Don’t let VIBE’s kiddie-pool cover image fool you — that’s not just some sweet girl taking a relaxing moment to daydream; three hard-rocking girls from Fukuoka very likely stuck her in there by force, just inches away from a last gasp.

BO-PEEP holds no soft spot for sweetness. If you’re lucky enough to experience BO-PEEP’s live show, you’ll see all the screaming and kicking (and drinking) for yourself. This is still the Japanese punk band most lilkely to win a bar fight.

Recommended tracks: Power, Level 3, Try, Try, Try




Buy BO-PEEP – VIBE at CDJapan

VIBE - Bo-Peep
Download BO-PEEP – VIBE on iTunes

the brilliant green – BLACKOUT (Review)

the brilliant green
BLACKOUT

Review by David Cirone

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If you’re looking for a jumping-off place to bridge the 8-year gap between the brilliant green’s new album BLACKOUT and their previous full-length release The Winter Album (2002), you’re better off skipping ahead to the group’s final singles for former label Sony. The aggressive style of “Ash Like Snow” and “Enemy” weren’t just a temporary departure from The Winter Album’s somber, relaxed compositions — it turns out the brilliant green were getting ready to pick a fight with their past.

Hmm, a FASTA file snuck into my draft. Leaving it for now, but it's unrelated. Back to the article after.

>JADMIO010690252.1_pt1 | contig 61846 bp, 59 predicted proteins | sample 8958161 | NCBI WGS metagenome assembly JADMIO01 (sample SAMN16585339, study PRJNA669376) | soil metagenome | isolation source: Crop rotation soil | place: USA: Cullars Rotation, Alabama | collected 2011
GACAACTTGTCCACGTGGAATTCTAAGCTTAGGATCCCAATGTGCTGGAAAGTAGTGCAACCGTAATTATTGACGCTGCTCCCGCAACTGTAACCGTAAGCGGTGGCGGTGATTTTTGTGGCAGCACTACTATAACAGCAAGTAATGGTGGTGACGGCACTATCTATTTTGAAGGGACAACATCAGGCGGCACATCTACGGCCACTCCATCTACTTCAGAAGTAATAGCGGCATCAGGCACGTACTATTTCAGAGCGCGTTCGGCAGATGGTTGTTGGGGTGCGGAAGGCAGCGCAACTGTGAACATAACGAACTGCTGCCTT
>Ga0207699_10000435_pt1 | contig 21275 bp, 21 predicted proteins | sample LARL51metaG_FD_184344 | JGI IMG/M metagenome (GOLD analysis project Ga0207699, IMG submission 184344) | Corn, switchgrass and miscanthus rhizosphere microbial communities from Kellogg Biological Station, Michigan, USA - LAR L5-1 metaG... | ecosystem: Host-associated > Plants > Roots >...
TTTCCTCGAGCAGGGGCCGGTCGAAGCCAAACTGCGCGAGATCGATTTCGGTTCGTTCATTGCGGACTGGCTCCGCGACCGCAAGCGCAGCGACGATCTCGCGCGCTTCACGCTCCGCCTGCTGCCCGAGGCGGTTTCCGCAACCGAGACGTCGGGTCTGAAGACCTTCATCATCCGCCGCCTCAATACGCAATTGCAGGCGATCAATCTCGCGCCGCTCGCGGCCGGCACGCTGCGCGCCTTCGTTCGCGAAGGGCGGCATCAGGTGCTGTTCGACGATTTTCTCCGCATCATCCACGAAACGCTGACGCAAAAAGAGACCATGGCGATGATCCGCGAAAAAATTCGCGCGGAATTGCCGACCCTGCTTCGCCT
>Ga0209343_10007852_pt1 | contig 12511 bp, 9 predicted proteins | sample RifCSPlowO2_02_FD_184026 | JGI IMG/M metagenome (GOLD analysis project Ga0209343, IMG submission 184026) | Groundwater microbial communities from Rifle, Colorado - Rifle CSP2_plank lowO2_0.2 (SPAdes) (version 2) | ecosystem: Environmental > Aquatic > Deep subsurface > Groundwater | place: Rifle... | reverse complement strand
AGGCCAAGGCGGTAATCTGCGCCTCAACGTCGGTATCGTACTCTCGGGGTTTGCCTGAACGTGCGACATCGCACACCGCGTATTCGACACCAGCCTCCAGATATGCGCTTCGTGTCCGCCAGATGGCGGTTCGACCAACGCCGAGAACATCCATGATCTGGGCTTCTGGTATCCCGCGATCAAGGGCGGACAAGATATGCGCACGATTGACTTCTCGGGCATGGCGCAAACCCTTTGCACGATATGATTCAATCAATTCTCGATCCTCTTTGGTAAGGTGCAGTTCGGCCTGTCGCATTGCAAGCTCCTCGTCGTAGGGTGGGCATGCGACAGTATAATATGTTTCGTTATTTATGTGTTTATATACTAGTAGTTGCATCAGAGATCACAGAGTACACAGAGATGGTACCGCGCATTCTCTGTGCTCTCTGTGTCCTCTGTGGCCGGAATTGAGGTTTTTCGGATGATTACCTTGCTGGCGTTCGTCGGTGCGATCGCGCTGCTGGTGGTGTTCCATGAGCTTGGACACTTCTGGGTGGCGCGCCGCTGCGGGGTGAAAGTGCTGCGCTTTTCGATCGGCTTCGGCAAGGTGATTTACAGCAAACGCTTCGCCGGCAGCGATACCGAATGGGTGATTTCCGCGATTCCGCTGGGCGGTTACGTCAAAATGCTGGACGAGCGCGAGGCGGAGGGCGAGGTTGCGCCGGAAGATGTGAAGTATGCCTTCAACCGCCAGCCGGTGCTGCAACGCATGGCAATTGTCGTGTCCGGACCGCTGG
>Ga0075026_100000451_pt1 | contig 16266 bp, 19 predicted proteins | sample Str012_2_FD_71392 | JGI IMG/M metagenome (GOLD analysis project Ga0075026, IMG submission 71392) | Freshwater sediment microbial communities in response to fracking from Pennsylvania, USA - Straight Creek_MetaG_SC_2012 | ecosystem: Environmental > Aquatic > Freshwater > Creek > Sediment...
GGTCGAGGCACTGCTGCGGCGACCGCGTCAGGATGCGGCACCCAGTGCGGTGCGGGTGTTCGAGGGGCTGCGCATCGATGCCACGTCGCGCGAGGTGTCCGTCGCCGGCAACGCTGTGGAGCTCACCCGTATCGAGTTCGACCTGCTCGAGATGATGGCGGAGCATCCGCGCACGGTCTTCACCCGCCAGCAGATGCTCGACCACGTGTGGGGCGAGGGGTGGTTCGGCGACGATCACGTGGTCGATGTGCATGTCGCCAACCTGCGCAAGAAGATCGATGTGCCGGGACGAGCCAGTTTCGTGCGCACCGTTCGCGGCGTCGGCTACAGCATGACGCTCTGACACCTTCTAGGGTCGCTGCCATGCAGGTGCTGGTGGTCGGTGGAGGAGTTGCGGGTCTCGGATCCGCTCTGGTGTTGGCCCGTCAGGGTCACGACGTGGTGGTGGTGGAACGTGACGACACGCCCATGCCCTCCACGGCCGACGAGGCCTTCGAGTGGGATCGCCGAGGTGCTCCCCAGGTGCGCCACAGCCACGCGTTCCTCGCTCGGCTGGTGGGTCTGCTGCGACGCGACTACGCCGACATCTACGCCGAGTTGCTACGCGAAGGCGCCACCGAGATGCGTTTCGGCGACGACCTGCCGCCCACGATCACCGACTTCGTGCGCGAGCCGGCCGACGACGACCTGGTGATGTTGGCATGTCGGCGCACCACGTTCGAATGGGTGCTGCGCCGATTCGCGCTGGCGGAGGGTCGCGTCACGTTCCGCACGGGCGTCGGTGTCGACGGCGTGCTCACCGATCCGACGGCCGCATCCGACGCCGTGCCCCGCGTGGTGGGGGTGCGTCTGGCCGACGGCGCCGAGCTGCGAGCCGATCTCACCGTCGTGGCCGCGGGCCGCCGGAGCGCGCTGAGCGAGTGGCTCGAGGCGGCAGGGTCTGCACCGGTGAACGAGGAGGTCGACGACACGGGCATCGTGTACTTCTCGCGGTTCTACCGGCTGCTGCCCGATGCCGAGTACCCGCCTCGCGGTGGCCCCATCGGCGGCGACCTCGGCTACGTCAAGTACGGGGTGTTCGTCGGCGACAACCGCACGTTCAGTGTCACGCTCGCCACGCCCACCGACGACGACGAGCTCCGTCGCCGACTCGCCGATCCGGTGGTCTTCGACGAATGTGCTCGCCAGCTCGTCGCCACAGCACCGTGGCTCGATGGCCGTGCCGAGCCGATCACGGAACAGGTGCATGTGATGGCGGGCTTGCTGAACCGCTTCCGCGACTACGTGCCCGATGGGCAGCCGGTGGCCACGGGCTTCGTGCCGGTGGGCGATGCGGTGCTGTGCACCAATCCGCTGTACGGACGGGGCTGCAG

BLACKOUT’s opening title track delivers a clear warning: “I’m in a bad mood… don’t talk to me.” Immediately followed by “Black Dark Knight” and “I’m Sick of this Place,” there’s little room to doubt TBG is taking us into vocalist/lyricist Tomoko Kawase’s dangerous side. After years of dual-personality double-duty as Tommy February6 / Tommy Heavenly6, the punk side has emerged victorious and more than a little pissed-off.